Identifying the problem
As mentioned in the VAT Report 2018, countries across the EU are losing billions in VAT revenues. This is analysed through the VAT Gap, the difference between the expected and the actual VAT revenues, and some of the main causes for it are fraud and tax evasion.
In the case of Poland, “VAT represents the country’s biggest source of revenue, accounting for around 40% of the country’s budget”, stated the director of the Polish Institute of Economics, Piotr Arak. The size and stability of this tax are crucial to a responsible financial policy and an increase in the VAT Gap means less money for public services.
Between 2006 and 2011, the VAT Gap in Poland grew massively, going from 0.4% to 1.5% of GDP. For many years this was a warning measure, especially because the European Parliament noted that this gap, not just in Poland but across the EU, meant that fraudulent VAT refunds were being used to fund terrorism.
Poland’s solution and results
Aware of the scale of this problem, Poland has been strengthening the tax system since 2015 within a Strategy for Responsible Development. In mid-2016, the Ministry of Finance announced a complex plan to reduce their VAT Gap to around 15% of potential revenue in the 3 following years. That target was reached significantly earlier. As the Polish Economic Institute reveals in the report Reducing the VAT gap: lessons from Poland, the success of this plan was based on modern legislation, effective administration and intensive cooperation with businesses.
The implementation of JPK was one of the steps of this multifaceted plan. As of July 1, 2016, large enterprises have had the duty of submitting VAT records in a Standard Audit File for Tax (SAF-T), or Jednolity Plik Kontrolny (JPK) in Polish, on a monthly basis. This has also been the case for small and medium enterprises since January 2017. This file is in a XML format and is often called Single Control File.
In 2017, the National Revenue Administration, Krajowa Administracja Skarbowa (KAS) in Polish, was established as a new unit and a successful strategic move. They created an effective tax administration, based on cooperation and consolidation of different services. KAS was then equipped with modern analytical tools that set the foundation to implement JPK files completely. Additionally, the security and effectiveness in detecting irregularities or fake invoices have increased because a complex software analyses the JPK files and notifies problems. To make these powerful tools work, KAS had the cooperation of the IT and banking sectors, which enables constant improvements.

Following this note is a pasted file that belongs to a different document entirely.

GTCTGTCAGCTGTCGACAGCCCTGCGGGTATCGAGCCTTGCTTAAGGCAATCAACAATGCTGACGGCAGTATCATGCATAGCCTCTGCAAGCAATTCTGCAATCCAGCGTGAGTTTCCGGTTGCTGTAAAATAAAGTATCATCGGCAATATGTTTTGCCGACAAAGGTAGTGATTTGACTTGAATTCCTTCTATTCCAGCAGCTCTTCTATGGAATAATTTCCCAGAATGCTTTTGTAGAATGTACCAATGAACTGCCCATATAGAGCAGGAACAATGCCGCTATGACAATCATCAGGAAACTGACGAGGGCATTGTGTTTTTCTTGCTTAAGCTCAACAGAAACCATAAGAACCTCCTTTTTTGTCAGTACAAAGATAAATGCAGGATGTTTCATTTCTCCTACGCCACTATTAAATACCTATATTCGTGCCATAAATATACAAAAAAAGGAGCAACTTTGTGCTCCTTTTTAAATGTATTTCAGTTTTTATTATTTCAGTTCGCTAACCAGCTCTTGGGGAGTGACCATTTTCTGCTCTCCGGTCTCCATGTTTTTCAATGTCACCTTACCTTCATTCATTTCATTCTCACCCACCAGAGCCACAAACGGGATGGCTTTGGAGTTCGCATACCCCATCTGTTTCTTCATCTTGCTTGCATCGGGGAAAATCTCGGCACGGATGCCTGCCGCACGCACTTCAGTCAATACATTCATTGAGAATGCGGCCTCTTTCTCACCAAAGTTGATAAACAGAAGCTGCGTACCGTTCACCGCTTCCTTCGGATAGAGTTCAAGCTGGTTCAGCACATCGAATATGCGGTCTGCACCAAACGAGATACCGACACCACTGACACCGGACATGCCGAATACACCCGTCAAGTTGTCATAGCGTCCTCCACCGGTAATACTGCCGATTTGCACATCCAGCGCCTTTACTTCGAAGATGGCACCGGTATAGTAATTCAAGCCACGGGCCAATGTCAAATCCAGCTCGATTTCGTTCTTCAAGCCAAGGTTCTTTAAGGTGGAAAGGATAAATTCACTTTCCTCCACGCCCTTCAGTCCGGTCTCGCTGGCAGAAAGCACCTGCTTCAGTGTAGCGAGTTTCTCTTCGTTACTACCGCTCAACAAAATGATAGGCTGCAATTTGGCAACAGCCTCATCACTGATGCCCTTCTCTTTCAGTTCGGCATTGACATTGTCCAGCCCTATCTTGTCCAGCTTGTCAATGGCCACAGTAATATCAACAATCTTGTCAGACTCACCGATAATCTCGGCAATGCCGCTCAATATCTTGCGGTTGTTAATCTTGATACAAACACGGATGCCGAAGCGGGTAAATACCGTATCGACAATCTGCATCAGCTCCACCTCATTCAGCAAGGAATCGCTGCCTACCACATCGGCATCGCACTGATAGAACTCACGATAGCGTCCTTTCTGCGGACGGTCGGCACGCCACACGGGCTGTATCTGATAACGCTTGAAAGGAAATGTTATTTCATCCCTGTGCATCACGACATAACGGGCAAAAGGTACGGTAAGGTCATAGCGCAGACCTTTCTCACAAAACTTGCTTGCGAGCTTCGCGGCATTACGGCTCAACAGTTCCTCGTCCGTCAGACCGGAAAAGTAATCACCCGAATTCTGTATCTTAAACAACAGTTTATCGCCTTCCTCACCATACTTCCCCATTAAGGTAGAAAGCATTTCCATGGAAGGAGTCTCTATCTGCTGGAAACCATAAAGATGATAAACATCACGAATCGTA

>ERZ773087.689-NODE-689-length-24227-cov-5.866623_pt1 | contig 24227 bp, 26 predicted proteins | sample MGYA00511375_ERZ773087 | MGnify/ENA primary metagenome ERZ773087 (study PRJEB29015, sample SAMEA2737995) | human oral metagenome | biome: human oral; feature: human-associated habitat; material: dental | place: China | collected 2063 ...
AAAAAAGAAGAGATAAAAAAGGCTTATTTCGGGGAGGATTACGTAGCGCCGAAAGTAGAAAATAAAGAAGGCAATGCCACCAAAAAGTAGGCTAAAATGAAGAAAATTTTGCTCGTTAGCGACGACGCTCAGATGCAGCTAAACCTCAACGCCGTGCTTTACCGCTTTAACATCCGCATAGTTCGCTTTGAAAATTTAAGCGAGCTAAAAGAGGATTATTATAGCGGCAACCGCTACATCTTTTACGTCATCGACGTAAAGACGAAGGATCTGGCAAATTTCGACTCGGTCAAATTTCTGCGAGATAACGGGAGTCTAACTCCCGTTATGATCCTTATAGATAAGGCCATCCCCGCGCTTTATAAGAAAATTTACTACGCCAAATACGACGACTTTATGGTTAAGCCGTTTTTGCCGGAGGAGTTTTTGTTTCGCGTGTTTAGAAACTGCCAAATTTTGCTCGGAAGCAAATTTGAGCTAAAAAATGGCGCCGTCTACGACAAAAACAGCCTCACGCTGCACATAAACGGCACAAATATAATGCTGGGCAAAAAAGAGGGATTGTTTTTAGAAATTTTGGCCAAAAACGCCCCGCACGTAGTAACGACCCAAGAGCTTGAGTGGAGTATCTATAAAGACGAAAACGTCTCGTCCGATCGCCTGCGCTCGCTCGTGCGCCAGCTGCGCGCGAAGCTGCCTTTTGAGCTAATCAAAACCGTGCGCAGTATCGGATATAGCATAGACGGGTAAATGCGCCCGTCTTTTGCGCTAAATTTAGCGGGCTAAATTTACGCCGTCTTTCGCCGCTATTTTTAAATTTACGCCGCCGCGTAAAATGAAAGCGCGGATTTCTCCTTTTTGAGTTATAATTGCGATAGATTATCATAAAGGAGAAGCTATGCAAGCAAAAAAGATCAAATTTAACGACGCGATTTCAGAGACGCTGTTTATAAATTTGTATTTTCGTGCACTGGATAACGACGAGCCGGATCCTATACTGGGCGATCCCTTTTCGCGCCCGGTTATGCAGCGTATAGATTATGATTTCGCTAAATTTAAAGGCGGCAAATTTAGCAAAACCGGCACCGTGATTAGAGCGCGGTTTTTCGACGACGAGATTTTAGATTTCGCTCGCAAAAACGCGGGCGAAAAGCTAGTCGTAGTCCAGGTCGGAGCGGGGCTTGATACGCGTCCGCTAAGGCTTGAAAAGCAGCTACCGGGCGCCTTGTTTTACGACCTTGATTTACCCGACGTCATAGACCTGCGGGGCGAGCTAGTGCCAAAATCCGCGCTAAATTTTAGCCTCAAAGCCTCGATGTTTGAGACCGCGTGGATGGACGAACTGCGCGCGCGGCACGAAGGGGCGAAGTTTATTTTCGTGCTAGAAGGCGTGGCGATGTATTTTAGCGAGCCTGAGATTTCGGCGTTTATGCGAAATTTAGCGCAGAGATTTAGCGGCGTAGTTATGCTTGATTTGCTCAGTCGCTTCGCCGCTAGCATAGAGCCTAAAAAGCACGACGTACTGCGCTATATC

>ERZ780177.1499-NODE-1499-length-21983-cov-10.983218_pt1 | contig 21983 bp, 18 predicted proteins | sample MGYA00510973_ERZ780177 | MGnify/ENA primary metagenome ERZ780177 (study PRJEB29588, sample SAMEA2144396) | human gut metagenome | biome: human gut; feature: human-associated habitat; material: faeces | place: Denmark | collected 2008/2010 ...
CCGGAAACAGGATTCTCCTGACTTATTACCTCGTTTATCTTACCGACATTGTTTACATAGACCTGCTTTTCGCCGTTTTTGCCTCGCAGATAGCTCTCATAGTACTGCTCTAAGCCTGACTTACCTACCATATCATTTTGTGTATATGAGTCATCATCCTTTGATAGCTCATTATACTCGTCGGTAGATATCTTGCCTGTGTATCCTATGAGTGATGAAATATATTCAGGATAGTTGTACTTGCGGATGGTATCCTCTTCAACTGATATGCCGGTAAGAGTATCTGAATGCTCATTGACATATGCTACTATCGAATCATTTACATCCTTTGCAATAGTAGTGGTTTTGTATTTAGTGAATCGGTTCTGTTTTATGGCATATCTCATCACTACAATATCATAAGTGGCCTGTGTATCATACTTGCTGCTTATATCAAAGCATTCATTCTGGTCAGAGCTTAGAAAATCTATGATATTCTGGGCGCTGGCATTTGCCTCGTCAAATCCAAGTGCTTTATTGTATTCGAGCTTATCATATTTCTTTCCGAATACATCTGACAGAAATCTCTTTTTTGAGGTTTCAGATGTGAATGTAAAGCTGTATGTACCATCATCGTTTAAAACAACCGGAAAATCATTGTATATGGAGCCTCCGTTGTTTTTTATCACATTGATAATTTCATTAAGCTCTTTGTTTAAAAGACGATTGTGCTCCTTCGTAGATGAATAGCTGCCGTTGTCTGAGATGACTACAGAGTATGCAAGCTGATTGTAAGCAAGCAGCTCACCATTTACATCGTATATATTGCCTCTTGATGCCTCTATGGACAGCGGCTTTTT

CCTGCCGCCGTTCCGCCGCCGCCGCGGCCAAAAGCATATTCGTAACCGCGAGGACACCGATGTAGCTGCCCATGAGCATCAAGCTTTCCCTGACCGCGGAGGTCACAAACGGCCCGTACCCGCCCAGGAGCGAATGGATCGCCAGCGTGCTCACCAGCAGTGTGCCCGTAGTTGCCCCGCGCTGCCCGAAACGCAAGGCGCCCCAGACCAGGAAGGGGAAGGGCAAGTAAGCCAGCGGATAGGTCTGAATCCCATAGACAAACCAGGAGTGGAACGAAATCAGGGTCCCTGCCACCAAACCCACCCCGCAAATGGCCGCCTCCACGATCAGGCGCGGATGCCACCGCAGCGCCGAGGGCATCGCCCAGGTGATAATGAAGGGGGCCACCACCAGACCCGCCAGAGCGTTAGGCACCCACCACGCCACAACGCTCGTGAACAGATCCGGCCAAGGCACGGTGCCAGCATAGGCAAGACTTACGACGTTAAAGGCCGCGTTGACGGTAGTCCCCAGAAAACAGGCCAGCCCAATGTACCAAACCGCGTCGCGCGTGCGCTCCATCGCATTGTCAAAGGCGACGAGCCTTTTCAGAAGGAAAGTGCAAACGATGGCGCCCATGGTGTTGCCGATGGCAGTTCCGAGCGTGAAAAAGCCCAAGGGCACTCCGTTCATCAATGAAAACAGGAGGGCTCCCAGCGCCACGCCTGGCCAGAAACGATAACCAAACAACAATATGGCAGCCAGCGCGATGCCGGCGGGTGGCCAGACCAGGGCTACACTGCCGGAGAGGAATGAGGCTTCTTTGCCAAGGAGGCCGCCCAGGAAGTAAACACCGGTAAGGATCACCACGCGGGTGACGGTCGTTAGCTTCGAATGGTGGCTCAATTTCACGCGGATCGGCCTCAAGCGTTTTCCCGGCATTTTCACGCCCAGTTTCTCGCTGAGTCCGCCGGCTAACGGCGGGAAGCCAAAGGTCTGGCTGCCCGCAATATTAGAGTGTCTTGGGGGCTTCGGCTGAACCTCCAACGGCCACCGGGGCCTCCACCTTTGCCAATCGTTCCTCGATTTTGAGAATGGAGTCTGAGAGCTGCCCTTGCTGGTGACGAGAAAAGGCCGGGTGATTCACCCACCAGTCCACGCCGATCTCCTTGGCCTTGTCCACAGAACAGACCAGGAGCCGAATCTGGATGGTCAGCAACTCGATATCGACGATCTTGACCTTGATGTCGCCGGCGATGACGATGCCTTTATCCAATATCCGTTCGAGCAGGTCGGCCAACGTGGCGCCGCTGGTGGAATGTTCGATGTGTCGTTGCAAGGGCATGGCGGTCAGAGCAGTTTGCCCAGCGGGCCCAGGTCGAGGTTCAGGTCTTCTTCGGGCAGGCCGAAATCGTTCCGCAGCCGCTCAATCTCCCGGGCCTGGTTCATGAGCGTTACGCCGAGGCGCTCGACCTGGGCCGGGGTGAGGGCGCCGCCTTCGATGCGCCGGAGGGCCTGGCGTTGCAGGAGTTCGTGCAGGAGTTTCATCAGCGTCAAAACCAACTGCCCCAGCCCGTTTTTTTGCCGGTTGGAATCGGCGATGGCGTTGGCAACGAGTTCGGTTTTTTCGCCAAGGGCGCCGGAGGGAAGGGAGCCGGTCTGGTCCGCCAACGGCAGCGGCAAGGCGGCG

Poland’s plan came to fight against tax fraud and the results are visible. Since January 2018, 1.6m entities have reported these files online every month and there is a systematic decrease in the number of taxpayers not filing JPKs. Besides that, the country’s VAT Gap has decreased significantly in the last few years. According to the European Commission, it was 23.9% of potential revenue in 2015, then went down to 20% in 2016, and reached around 14% in 2017.
Main lessons from this example
This example shows that investing in certain tools, with the right partners and cooperation of several businesses can have a noticeable impact on fighting against tax fraud and decreasing the VAT Gap. Poland managed to increase tax refunds neither by raising tax levels nor at entrepreneurs’ expense. Also, in the long run, tax morality and compliance of taxable people can increase, once the additional revenue from taxes benefits them, for example through improvements in public services.
Apart from that, companies also benefited from this because it simplified the process of mandatory reporting of invoicing data.
What is next for Poland?
A new scheme of monthly SAF-T submissions for VAT is expected and it will be called JPK_VDEK. It was thought to be implemented for no later than this year, but has recently been postponed for 2020. The aim is to simplify the fillings for VAT by submitting only one file that will have both a record and a declaration purpose. This file will include a summary of the VAT payable, the amount to be refunded and the amount to be carried to the following periods.
How can we help you?
We have a long history of collaboration with the Portuguese Tax Authority, having worked in several e-government projects. SAFTPRO is a software designed to address fraud and tax evasion. It collects and processes SAF-T files to provide information to Tax Authorities. You can find out more about its key features here.